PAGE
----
LASER = Light Amplification by Stimulated Emission of Radiation
The original laser, based on stimulating a ruby crystal, was low power. Despite such humble beginnings, laser technology has seen spectacular developments that enable parts to be created that even in 1990 were not easy to make using traditional means.
A laser beam is characterised as being coherent radiation of a single wavelength (also know as monochromatic light). The advantage of monochromatic light is that it will not dissipate its energy as quickly as conventional light beams. It is these characteristics that make a laser beam suitable for the energy transfer needed to cut metals.
Modern industrial cutting lasers are primarily carbon dioxide lasers where carbon dioxide gas is the stimulated medium (as opposed to the original ruby laser), emitting radiation with a wave length of 10.6 micrometre. This is infra-red radiation, which cannot be seen with the naked eye but is a safety hazard to an unprotected eye.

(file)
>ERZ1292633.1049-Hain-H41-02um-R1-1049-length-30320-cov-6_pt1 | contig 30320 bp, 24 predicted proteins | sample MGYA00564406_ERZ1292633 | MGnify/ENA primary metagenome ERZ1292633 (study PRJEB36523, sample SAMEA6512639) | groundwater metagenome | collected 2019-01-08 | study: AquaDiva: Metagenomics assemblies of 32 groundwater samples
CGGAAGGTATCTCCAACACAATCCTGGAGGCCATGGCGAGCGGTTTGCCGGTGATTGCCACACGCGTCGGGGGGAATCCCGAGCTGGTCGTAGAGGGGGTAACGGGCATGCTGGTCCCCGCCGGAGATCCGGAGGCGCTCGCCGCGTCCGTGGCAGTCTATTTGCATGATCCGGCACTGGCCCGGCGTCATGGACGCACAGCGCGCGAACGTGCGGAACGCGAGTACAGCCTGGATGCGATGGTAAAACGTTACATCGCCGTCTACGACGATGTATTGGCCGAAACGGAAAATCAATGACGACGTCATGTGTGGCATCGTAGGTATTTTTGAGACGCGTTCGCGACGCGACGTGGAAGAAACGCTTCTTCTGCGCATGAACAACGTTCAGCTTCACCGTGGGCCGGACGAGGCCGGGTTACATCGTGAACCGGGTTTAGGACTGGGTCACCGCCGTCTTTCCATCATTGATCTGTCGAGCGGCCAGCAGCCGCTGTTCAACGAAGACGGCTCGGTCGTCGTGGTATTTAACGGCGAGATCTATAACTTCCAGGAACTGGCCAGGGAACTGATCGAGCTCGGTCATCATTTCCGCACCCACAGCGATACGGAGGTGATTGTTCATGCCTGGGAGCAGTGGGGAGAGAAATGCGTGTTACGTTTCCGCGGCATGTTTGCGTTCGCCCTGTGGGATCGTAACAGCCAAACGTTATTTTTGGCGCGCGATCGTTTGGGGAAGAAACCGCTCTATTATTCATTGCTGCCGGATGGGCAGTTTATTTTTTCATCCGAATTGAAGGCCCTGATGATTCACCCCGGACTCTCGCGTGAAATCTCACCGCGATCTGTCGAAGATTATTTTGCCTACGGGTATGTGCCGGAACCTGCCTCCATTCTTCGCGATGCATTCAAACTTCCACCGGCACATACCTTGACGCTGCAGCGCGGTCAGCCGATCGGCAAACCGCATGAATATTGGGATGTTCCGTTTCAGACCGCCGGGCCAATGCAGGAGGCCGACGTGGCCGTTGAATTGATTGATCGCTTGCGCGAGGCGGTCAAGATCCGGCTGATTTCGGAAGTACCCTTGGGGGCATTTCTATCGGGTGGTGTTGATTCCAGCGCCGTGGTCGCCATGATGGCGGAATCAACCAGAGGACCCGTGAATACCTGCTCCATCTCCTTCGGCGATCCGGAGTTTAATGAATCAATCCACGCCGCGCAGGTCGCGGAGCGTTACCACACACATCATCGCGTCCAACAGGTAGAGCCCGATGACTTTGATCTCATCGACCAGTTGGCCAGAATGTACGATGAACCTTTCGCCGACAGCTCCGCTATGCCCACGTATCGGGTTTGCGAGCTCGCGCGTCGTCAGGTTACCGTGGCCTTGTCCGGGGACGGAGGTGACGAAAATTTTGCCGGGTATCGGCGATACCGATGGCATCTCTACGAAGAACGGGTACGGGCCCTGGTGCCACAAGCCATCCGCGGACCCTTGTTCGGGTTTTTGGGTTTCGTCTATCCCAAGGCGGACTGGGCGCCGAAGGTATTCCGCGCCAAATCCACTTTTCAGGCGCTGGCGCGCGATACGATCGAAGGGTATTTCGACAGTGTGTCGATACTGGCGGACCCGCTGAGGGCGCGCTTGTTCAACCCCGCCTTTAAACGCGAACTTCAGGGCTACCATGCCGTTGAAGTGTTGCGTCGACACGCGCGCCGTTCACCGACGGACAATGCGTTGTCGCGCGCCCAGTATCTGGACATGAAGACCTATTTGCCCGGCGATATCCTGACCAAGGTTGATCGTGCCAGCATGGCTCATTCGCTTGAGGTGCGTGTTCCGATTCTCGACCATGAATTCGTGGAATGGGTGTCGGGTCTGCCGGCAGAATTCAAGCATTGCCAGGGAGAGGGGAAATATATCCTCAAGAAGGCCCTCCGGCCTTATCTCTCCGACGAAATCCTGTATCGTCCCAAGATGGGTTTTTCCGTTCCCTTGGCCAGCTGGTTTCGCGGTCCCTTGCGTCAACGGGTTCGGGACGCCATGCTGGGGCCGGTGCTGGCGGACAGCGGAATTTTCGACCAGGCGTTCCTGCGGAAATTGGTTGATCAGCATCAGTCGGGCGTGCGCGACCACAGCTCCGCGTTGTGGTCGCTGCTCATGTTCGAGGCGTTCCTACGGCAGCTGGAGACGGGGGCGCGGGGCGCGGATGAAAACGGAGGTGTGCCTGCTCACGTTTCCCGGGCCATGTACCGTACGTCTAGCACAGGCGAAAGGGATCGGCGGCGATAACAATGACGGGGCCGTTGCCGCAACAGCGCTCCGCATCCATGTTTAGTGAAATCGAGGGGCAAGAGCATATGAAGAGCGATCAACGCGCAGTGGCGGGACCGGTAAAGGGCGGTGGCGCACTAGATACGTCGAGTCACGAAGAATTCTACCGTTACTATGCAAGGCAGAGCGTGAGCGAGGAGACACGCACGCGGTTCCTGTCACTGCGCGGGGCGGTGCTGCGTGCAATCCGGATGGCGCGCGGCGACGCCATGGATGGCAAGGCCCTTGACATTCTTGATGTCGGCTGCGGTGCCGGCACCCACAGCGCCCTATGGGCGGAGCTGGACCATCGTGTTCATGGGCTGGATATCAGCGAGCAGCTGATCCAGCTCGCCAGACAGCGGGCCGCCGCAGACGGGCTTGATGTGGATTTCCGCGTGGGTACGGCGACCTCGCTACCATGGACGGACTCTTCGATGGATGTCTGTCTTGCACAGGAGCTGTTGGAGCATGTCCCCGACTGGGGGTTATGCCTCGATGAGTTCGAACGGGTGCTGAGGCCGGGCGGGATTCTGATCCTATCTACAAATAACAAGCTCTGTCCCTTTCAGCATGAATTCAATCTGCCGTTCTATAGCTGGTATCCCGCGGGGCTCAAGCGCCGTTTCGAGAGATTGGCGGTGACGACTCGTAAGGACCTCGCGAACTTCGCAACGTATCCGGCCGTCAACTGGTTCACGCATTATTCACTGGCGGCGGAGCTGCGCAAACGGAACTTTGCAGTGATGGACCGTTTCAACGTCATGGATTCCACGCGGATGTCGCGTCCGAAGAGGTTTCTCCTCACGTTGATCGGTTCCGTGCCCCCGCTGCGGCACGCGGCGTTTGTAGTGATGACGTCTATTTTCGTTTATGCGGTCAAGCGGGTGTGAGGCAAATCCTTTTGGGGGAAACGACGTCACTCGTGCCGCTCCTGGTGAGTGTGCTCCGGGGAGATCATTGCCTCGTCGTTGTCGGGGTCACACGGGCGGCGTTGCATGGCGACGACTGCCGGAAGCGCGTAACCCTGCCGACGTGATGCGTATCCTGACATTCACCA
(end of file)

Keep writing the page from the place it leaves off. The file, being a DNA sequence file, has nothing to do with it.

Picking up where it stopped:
Lasers are adapted to cutting by the process of polarising and focusing a beam of high power laser light onto a work piece. This melts or burns the material along the cut line. To clear the cut and prevent rejoining, a cut assist gas aligned concentrically with the laser beam expels melted materials clean from the cut area. Cut assist gases in common use are oxygen, nitrogen and air. Oxygen is typically used for mild steel cutting. Nitrogen (an inert gas in this process) is used for stainless steel cutting, where it acts to shield the hot stainless steel from oxygen, much like argon is used in welding processes. Both air and nitrogen can be used for aluminium cutting.
The laser beam is directed to the cutting head by specialised water cooled mirrors, where it is focused using a special lens made of zinc selenide. The beam diameter before the lens is about 25mm or 7 watts per square mm. This is reduced to 0.25 mm, or 71,000 watts per square mm, at the focal point where cutting occurs.
The cutting head is coupled to a conventional CNC system which directs the cutting head position according to the computer program controlling the job. A part is created in a computer aided design (CAD) system on a PC, programmed to be run on the CNC.